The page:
The co-chairman of the Ghana Extractive Industries Transparency Initiative (GHEITI), Dr Steve Manteaw is urging government to amend the Minerals and Mining Act to help address the challenges in the extractive sector.
According to him, extractive companies in Ghana were taking advantage of the legal lapse in the sector by not complying with the payment of the 10 per cent carried interest to the government.
He says only two companies paid the 10 per cent carried interest payable to the government in 2015, hence calling on the government to reexamine its 10 per cent carried interest agreement with the extractive industries in the country.
Dr Manteaw made this known in Accra in an interview with Graphic Online on the sidelines of the launch of the 2015 GHEITI report on mining, oil and gas sectors.
“We may want to consider drawing lessons from the oil sector, where our current interest is calculated as a share of production and taken upfront so that it is not dependent on whether or not oil companies declare a profit,” he explained.
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He explained that if Ghana reexamines its policy agreement with the extractive industries to let them pay the 10 per cent carried interest based on share of production, the country will be receiving some monies all the time from the extractive industries.
The GHEITI is an international initiative among governments, companies and civil society groups to promote transparency in the flow of revenues from extractive companies to host country governments based on a set of criteria for transparent reporting on the revenue and other benefits.
The purpose of the initiative is to encourage greater transparency in the extractive sector to enable citizens to make informed demands for the fair and sustainable use of revenues generated through the exploitation of natural resources.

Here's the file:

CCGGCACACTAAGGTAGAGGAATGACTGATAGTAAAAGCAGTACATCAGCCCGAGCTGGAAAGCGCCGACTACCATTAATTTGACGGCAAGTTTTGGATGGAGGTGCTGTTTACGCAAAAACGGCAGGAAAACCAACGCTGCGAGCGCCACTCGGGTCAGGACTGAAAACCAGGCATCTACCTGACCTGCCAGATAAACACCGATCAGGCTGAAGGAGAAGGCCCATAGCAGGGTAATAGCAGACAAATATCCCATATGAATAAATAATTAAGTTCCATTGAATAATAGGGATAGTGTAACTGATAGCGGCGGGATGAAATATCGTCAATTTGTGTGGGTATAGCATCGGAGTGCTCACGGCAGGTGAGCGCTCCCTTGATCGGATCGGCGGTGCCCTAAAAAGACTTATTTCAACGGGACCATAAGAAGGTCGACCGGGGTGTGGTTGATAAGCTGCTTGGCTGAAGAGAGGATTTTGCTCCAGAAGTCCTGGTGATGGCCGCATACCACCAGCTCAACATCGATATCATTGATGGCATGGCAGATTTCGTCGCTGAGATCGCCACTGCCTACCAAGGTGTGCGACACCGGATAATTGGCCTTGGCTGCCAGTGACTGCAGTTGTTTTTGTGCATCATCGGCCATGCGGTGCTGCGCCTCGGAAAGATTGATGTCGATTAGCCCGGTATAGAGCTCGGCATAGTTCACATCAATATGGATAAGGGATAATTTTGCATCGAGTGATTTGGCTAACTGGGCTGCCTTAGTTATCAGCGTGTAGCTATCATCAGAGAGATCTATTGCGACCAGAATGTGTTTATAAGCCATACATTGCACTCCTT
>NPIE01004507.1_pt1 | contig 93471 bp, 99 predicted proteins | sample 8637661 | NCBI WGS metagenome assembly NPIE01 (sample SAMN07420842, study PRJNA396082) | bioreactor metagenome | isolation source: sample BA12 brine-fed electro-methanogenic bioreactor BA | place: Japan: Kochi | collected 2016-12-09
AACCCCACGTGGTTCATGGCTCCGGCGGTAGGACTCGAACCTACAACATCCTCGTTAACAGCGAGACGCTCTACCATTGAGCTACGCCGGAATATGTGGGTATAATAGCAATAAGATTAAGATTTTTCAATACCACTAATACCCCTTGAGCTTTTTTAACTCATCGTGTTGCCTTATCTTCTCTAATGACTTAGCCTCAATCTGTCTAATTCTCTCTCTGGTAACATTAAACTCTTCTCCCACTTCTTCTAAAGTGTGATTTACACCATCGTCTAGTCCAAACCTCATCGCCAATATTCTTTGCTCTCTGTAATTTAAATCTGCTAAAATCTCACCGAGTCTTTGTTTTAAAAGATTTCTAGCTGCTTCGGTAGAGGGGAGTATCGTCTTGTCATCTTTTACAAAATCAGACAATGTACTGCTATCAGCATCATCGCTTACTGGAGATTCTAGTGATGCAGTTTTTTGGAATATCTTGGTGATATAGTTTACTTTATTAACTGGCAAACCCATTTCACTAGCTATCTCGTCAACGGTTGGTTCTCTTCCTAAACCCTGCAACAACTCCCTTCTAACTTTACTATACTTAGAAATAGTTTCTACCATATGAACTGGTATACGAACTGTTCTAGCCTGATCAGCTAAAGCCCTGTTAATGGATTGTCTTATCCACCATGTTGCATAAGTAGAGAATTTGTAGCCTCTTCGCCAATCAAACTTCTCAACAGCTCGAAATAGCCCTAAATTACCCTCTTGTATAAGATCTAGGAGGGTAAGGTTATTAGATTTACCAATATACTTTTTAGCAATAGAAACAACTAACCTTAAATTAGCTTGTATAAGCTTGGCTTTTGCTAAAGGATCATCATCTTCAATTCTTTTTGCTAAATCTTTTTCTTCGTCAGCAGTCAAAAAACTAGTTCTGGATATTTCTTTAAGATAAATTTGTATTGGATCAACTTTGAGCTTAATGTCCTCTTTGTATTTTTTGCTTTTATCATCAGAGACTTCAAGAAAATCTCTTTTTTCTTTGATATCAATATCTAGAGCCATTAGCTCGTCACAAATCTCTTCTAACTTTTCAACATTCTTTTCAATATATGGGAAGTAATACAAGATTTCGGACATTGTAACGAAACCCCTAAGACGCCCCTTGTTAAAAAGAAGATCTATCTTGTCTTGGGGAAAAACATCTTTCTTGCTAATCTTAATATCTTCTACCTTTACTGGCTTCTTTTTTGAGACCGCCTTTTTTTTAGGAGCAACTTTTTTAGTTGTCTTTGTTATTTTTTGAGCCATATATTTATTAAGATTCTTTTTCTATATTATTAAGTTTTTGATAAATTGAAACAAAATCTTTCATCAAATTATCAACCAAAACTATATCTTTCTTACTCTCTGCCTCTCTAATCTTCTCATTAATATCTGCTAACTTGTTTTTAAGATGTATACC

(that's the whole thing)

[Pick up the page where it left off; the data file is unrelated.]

Dr. Steve Manteaw
The EITI requires implementing countries to prepare and publish an annual report disclosing company payment and government revenues from the extractive sector.
The report covers an overview of the mining sector in Ghana as well as registers; exploration, production and exports; beneficial ownership; contract transparency; state participation in the extractive sector; and revenue collection among others.
Asked whether there are no sanctions for companies that flout the country’s mining laws, Dr Manteaw said there can only be sanctions when the country takes legal reforms to back its Minerals and Mining Act.
He said, for instance, that in 2014, the government decided to collect royalties from the mining companies on monthly basis rather than on quarterly basis and because the government did not amend the Minerals and Mining Act to reflect that “the companies are not complying” with such directive.
A Deputy Minister of Finance, Mr Kwaku Kwarteng, who launched the report said the key factor that contributed to the delay in the production of the report was due to the failure in the release of funds by one of the donor partners “which had agreed to fund the report”.
He said given the strategic importance of natural resources especially, minerals and oil and gas to the economy of the country, “there is the need for a more transparent and prudent management of revenues” from the extractive sectors.
Mr Kwaku Kwarteng in a pose with some stakeholders after the launch
He added that there was the need to ensure that “our natural resources revenue data are widely available to empower the general public to hold both companies and government accountable.”
Mr Kwarteng said although the mining sector makes significant contributions to the country’s economy, the sector’s contribution to the country’s total tax revenue has been declining.
He explained that tax revenues from the mining sector declined from 27 per cent in 2012 to 19 per cent in 2013, 16 per cent in 2014 and 14 per cent in 2015.
The government of Ghana received US$396.17 million from petroleum revenues in 2015 while it received GH¢1,285 million in the same year from the mining sector.